We should start off by saying big ups if you own any books, as electric reading services like the Kindle threaten to make the experience of holding a hardback extinct. However, the titles you have sitting on your shelf (or floor, we don’t know your style) say a lot about you.
“The Catcher in the Rye” by J. D. Salinger
If this “classic” is still up on your bookshelf, then you better start purging. There is no excuse to be reading this book after your teens. We can recommend some bookshops that would maybe accept it as a donation – but you might just have to trash it
“The Great Gatsby” by F. Scott Fitzgerald
You are definitely cool, and have a good amount of classy friends. You’re always trying new and exciting things and are generally an energetic and fun person to be around. But best of all, you have an incredibly forward and innovative sense of style. Please tell us more about how you manage to always look so well put together!
“Fifty Shades of Grey” by E. L. James
You probably think you’re kinky, but having Shades of Grey on your bookshelf is just basic.
“War and Peace” by Leo Tolstoy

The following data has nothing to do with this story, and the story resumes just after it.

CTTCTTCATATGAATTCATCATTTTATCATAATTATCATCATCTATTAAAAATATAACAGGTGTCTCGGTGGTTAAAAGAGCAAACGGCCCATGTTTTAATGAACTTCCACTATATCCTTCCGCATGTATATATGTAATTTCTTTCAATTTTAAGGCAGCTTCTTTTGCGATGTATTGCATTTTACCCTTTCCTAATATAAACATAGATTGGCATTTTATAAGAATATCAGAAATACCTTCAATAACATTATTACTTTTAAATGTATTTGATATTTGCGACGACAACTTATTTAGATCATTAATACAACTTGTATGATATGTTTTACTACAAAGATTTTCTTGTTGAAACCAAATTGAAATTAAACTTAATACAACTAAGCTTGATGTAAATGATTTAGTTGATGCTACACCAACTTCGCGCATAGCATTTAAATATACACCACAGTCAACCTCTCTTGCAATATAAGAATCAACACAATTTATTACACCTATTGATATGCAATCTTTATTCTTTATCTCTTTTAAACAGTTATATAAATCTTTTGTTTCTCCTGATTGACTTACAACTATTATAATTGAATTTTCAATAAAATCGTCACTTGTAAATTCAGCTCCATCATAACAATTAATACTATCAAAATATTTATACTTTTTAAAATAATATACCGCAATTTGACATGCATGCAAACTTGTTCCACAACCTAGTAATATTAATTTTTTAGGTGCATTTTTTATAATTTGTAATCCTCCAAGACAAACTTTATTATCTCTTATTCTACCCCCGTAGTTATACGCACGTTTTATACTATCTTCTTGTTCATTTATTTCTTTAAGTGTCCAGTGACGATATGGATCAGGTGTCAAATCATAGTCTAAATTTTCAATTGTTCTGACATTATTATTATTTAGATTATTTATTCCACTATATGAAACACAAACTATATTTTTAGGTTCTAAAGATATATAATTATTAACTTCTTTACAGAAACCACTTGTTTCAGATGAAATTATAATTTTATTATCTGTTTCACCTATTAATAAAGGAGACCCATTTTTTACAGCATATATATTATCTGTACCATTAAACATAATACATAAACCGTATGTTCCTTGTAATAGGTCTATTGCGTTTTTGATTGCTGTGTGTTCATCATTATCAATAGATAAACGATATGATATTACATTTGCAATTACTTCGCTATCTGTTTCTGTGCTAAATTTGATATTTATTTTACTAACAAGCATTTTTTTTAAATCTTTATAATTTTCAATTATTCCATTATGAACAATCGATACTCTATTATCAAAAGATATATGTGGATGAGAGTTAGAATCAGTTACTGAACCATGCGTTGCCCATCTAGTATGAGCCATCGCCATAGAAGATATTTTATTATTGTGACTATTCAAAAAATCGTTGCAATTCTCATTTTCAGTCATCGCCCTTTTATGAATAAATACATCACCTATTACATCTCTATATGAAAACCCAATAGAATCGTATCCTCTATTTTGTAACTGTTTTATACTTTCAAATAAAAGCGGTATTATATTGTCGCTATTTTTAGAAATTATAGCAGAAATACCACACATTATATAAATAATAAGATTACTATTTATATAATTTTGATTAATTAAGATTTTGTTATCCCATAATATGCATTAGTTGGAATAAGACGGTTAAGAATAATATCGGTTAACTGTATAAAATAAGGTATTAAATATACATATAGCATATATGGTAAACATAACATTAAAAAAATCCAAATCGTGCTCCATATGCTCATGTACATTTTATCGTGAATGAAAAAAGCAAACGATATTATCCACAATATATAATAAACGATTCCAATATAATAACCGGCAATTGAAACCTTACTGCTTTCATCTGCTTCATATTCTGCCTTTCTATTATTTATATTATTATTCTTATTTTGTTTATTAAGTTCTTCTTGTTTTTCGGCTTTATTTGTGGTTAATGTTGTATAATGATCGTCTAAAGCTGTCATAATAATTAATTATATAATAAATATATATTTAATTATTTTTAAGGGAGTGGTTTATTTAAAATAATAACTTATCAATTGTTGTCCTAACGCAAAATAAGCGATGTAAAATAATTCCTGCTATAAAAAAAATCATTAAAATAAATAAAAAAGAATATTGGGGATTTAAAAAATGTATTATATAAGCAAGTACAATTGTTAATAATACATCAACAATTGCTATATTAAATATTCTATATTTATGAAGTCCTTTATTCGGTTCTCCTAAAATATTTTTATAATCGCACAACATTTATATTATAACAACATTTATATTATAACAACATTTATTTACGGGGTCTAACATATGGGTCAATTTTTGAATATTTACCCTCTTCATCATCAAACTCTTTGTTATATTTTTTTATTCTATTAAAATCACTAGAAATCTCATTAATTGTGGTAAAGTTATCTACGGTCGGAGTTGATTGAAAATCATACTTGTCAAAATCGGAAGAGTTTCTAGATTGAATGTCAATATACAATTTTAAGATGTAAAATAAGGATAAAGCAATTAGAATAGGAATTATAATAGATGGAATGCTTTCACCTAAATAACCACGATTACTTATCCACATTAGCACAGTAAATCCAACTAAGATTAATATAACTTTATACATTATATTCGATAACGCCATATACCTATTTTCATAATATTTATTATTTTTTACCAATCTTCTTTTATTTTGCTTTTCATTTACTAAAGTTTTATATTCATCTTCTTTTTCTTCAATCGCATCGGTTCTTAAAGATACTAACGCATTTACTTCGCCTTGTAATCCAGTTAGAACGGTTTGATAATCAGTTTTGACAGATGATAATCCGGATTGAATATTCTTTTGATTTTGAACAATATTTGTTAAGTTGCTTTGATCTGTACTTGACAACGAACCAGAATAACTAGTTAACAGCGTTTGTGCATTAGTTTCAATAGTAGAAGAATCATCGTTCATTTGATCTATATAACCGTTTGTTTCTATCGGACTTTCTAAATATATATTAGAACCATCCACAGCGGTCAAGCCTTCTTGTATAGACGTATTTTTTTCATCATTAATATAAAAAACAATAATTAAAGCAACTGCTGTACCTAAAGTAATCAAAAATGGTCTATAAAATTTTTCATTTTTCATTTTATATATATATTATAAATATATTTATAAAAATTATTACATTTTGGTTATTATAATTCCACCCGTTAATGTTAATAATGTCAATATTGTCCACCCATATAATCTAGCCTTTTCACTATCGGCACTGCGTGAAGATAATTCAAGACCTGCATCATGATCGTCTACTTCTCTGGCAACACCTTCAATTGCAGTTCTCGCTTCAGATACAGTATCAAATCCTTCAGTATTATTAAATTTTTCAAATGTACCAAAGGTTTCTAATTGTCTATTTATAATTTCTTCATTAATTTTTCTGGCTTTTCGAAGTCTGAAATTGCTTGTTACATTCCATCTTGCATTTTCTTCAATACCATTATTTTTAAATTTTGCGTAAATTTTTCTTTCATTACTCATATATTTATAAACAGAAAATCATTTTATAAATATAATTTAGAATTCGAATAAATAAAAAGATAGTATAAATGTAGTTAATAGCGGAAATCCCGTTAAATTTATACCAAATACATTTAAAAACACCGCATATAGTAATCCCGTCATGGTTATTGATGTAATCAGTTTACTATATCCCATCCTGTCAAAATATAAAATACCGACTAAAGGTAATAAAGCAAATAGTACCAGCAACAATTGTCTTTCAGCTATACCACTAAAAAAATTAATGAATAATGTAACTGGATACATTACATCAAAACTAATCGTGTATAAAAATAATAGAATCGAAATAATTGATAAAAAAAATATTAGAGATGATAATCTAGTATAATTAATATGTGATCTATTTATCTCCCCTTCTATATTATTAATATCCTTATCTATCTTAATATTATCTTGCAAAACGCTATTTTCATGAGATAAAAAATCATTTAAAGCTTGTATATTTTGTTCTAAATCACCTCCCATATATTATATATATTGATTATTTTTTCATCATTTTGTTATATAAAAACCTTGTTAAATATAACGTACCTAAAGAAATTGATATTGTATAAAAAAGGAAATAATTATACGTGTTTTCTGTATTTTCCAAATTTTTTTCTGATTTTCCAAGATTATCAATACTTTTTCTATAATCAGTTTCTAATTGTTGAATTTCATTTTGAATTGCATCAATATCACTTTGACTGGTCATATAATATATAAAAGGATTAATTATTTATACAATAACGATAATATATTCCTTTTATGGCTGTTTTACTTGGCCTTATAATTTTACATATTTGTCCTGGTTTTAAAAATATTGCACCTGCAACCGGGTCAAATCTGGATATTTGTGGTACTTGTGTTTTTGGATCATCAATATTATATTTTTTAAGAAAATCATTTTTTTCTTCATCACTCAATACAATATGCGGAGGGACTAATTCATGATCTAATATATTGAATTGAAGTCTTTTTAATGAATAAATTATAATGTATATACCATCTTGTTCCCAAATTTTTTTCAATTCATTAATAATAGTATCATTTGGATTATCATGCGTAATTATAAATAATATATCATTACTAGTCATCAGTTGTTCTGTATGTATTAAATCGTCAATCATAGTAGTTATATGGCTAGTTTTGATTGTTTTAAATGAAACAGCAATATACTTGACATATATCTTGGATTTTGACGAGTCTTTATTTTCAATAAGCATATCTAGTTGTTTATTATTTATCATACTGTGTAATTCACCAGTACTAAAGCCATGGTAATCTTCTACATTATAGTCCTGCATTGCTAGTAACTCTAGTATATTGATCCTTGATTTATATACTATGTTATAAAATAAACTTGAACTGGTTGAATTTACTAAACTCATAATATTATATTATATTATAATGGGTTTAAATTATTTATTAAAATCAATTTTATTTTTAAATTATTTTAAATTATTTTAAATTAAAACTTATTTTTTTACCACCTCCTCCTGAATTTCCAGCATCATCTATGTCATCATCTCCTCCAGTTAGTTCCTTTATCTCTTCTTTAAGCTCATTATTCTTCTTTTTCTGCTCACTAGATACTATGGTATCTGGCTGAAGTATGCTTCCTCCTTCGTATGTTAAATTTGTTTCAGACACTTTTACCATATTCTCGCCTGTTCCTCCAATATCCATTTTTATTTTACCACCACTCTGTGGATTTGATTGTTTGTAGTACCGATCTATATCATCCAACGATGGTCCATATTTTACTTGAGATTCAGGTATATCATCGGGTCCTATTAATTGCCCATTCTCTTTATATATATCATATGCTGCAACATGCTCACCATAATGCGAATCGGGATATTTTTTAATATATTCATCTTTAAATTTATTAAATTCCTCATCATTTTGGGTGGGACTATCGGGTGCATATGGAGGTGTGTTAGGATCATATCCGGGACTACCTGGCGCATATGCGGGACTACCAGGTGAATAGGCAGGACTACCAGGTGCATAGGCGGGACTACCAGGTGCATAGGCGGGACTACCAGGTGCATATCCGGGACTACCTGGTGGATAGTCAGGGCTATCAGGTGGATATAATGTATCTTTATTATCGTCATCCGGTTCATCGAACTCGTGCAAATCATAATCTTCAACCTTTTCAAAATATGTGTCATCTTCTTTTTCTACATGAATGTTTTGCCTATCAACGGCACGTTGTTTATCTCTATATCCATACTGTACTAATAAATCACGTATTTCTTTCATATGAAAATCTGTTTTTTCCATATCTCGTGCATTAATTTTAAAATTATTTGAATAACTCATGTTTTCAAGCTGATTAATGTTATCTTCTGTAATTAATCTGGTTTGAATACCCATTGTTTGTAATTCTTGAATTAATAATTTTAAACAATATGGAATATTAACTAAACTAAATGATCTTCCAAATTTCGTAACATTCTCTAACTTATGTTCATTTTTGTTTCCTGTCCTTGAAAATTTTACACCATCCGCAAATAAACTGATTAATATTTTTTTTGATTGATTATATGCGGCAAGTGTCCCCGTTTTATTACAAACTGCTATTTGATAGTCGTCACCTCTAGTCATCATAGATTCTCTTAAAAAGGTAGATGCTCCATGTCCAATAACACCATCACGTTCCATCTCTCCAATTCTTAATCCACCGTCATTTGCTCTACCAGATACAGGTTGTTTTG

You’re faking it. No one has actually read this book. Over a thousand pages? If this is on your shelf you’re trying to signal something – our guess is patience.
The “Harry Potter” series by J.K. Rowling
We can’t fault you for this one – while it’s technically a novel for kids and teens, its multi-generational appeal is undeniable. The real question is… which one is it? The whole series borders on overkill. “The Philosopher’s Stone” probably means you’re nostalgic – while “Prisoner of Azkiban” is a quirky choice. As long as it’s not “Goblet of Fire” where Harry is a teen; too much bitching! Although, if author J.K. Rowling keeps this problematic streak up, you might have to trash all the books.
“Moby Dick” by Herman Melville
This classic is a classic for a reason, but if you’re not going to read it, don’t put it on your bookshelf. We all have books that we pretend we’ve read, and that’s just fine — but maybe it’s time to start at least opening them.
“The Secret” by Rhonda Bryne
Major red flag.
“Just Kids” by Patti Smith
You’re an artsy type who probably says things like “Art is dead.” Jokes aside, the punk poet’s memoir is beautifully written – we don’t blame you.
“Twilight” by Stephenie Meyer
We can’t even. It’s 2020, and the 2008 bestseller should not be there anymore. We get it, it was charming at the time, but we’re over it.
“The Metamorphosis” by Franz Kafka
This one is definitely telling of the kind of person you are: intrigued, curious, a little mysterious, and love to talk for hours about anything from aliens to the current political climate. This one will live on the shelf for a while.